LGBulleTIn #73 - The week in LGBTI news
January 20-26, 2017
Friday, January 20
Ukraine repeals restrictive decree regulating legal gender recognition and access to trans-related health care
Ukraine has completed the revision of the gender reassignment procedure, repealing the restrictive Order No 60 regulating legal gender recognition and access to trans-related health care.
A new protocol, which puts an end to the mandatory stay of 30-45 days in a closed psychiatric ward, was activated instead and, at the same time, other discriminatory contraindications were abolished.
The Ukrainian NGO Insight welcomed "the new, more progressive procedure for trans people that has already begun to be applied in practice," and announced the intention "to make efforts to further improve it."
"Ukraine is on the right track by doing away with the worst health and legal provisions for trans people in Europe," TGEU’s Senior Policy Officer Richard Köhler commented. “Nevertheless, more needs to be done for legal gender recognition and trans-specific health care to be compatible to human rights standards: requirements for medical intervention, surgery, a minimum 2-year psychiatric assessment, and the remaining possibility to be psychiatrised need to be gone. Everyone should have the right to physical integrity and to have their gender identity recognised without having to choose between the two."
Friday, January 20
Argentina: HIV positive people experience “national emergency” over medicine shortages
For nearly a year, HIV positive Argentines have endured what advocates call a “crisis” and a “national emergency.” Shortages and delays in the delivery of antiretroviral drugs have recently sparked protests outside the Health Ministry in Buenos Aires, after several organisations had called on the Government to address the issue.
Speaking to Americas Quarterly, the Health Ministry’s AIDS program director denied claims of actual shortages, but admitted that reports of missing medication were due to supplier delays and bureaucratic roadblocks.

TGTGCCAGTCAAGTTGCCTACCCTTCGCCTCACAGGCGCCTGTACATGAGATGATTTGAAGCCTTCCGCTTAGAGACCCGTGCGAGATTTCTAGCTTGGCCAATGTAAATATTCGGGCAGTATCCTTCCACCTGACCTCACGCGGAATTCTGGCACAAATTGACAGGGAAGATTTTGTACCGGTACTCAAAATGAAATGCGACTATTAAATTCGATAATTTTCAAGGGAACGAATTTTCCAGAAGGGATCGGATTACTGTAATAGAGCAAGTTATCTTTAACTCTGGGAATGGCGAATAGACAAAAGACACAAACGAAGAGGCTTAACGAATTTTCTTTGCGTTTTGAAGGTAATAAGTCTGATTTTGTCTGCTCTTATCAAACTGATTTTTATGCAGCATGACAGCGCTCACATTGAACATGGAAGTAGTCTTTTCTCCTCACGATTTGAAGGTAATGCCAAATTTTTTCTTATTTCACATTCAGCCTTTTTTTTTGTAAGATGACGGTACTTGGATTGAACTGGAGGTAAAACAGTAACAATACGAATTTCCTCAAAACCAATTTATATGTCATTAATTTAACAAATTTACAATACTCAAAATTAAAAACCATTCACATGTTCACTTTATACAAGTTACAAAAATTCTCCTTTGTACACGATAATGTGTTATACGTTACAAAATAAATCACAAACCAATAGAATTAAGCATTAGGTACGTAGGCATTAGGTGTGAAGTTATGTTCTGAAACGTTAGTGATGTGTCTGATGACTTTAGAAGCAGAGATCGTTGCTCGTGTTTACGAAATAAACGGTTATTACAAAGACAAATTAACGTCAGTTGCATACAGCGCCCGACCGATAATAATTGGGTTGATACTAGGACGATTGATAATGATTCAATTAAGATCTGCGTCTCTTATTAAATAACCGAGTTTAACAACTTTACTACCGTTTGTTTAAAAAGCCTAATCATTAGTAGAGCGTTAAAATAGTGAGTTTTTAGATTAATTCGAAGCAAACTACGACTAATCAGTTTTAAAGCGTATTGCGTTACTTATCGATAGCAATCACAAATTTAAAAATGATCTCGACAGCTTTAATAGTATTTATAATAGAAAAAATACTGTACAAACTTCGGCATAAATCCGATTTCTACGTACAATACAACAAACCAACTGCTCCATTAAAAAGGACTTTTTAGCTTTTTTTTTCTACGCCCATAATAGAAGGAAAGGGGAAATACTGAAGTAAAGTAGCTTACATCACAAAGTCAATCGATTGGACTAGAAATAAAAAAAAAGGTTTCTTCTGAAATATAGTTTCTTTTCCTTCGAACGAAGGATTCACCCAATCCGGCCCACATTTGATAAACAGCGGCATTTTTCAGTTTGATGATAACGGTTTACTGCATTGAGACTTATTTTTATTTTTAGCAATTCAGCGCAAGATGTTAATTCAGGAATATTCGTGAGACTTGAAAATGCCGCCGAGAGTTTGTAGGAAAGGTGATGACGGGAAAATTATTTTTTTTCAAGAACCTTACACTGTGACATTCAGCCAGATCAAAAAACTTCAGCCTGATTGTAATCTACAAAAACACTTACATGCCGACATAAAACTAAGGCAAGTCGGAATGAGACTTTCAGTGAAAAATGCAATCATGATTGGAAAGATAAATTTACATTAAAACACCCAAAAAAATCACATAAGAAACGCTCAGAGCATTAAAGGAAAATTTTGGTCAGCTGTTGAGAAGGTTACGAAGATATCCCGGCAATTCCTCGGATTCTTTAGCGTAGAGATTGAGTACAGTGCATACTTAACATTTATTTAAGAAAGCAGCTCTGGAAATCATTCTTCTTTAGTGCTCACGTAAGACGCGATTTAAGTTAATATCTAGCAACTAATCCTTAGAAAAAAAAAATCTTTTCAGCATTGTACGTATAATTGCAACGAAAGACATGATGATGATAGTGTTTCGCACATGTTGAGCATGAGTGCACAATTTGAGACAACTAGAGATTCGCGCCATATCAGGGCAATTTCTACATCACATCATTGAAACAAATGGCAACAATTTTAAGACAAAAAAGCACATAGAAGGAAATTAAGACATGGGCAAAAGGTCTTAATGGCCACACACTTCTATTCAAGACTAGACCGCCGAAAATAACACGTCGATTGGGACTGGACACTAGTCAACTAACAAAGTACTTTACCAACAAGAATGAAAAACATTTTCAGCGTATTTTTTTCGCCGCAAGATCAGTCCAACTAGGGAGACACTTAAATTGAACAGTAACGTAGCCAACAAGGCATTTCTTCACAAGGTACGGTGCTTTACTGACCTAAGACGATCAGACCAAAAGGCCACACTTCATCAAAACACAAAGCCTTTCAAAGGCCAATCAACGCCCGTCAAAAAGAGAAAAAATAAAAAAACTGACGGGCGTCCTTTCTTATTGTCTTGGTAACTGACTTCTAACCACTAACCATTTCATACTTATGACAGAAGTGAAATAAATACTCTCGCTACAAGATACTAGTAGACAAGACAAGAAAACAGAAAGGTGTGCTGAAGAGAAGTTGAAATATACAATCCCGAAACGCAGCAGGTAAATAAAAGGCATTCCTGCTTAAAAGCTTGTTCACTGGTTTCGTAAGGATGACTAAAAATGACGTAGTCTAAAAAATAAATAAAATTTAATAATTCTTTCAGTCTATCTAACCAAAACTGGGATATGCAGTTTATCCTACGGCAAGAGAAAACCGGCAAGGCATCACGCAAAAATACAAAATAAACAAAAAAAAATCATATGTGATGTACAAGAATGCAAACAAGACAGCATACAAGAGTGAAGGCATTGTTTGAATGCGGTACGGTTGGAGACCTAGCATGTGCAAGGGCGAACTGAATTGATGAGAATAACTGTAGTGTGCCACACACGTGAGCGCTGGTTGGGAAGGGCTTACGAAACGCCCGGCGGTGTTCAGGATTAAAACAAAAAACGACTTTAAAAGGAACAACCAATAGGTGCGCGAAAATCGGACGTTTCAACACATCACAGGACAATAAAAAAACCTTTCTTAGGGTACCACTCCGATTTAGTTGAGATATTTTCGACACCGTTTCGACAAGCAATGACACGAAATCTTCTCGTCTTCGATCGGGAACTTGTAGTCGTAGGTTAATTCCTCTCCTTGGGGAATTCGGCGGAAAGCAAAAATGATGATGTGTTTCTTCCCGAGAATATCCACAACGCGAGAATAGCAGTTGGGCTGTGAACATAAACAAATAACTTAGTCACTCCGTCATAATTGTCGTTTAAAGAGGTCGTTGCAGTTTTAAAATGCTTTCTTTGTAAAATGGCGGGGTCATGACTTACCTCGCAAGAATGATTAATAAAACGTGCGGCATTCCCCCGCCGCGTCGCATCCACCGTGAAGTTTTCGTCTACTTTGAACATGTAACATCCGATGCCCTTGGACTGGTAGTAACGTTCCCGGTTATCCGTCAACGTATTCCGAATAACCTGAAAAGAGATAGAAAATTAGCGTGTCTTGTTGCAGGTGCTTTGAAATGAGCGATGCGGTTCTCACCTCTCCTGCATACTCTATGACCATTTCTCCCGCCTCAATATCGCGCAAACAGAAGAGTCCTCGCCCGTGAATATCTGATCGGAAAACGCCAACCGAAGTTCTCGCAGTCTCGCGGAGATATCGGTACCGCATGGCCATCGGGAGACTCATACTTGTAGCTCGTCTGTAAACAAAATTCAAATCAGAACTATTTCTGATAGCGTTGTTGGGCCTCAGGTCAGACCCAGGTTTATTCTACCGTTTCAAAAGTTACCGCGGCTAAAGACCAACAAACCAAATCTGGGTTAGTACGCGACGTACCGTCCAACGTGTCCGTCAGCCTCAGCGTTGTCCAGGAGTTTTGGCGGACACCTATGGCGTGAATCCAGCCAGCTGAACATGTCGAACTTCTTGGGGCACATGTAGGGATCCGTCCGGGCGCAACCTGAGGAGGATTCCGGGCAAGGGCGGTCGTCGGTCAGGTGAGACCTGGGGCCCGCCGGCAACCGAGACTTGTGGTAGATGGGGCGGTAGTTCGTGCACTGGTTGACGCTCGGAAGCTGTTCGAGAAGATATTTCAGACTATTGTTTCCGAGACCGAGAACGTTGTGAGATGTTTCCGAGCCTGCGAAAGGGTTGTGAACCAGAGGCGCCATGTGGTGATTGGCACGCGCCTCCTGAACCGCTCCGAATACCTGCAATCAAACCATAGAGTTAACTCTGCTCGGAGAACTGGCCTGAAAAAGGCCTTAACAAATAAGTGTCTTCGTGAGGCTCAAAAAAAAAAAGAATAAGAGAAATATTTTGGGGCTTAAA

A coalition of five HIV, women's and LGBT advocacy groups, however, is reportedly claiming that this would be the most serious shortage ever experienced by people living with HIV in the country. And the situation could be dangerous for patients who receive only a fraction of their prescribed dosage at a time, as the regional coordinator of REDLACTRANS Marcela Romero pointed out.
Saturday, January 21
Millions of people join Women’s Marches in the United States and across the world
At least 3.3 million people joined Women’s Marches in more than 500 cities across the United States, researchers say.
Demonstrations were sparked as a response to the rhetoric of the past election cycle in the United States, which had “insulted, demonized, and threatened many of us - immigrants of all statuses, Muslims and those of diverse religious faiths, people who identify as LGBTQIA, Native people, Black and Brown people, people with disabilities, survivors of sexual assault,” the march’s website read. “Women's rights are human rights,” organisers clearly stated. “We stand together, recognizing that defending the most marginalized among us is defending all of us.”
The message resonated also beyond the United States: thousands of persons took it to the streets for sister marches held in at least 60 countries worldwide.
"This is not a singular phenomenon, this is an uprising of love," Astraea Executive Director J. Bob Alotta said at the march in Washington D.C. while, speaking from the same stage, trans advocate Janet Mock called on the movement to have "an intersectional and inclusive approach to freedom."
Monday, January 23
Australia: Law Council says religious exemptions in draft marriage equality bill go too far
The peak body for the legal profession in Australia has spoken against “religious exemptions” included in the government’s draft marriage equality bill.
As QNews recalls, a draft marriage equality bill was released by the Government last year, and it contains exemptions to discrimination law that would allow civil celebrants and ministers of religion to refuse officiating same-sex weddings, as well as religious bodies or organisations to refuse to provide goods or services.
While the Senate committee is due to report on the bill by February 13, Law Council of Australia issued a statement calling on discriminatory provisions to be removed.
“[Religious freedom] protections already exist and are appropriate. But extending this exemption to civil celebrants discriminates against same-sex couples without any proper basis,” the statement reads. The legal profession also objects to the proposed exemption for ‘religious bodies and organisations’ in the provision of facilities, goods or services for the purpose of solemnisation of a same-sex marriage, as this “would erode fundamental principles of non-discrimination.”
Monday, January 23
Supreme Court Of Nepal orders government to change name in legal ID
The Supreme court of Nepal issued a mandamus order to the government to develop policies for name changes, as well as to provide citizenship documents under the gender ‘O’ (for ‘Other’) category. Before this ruling, the government only had a provision in place to allow a change in the gender marker.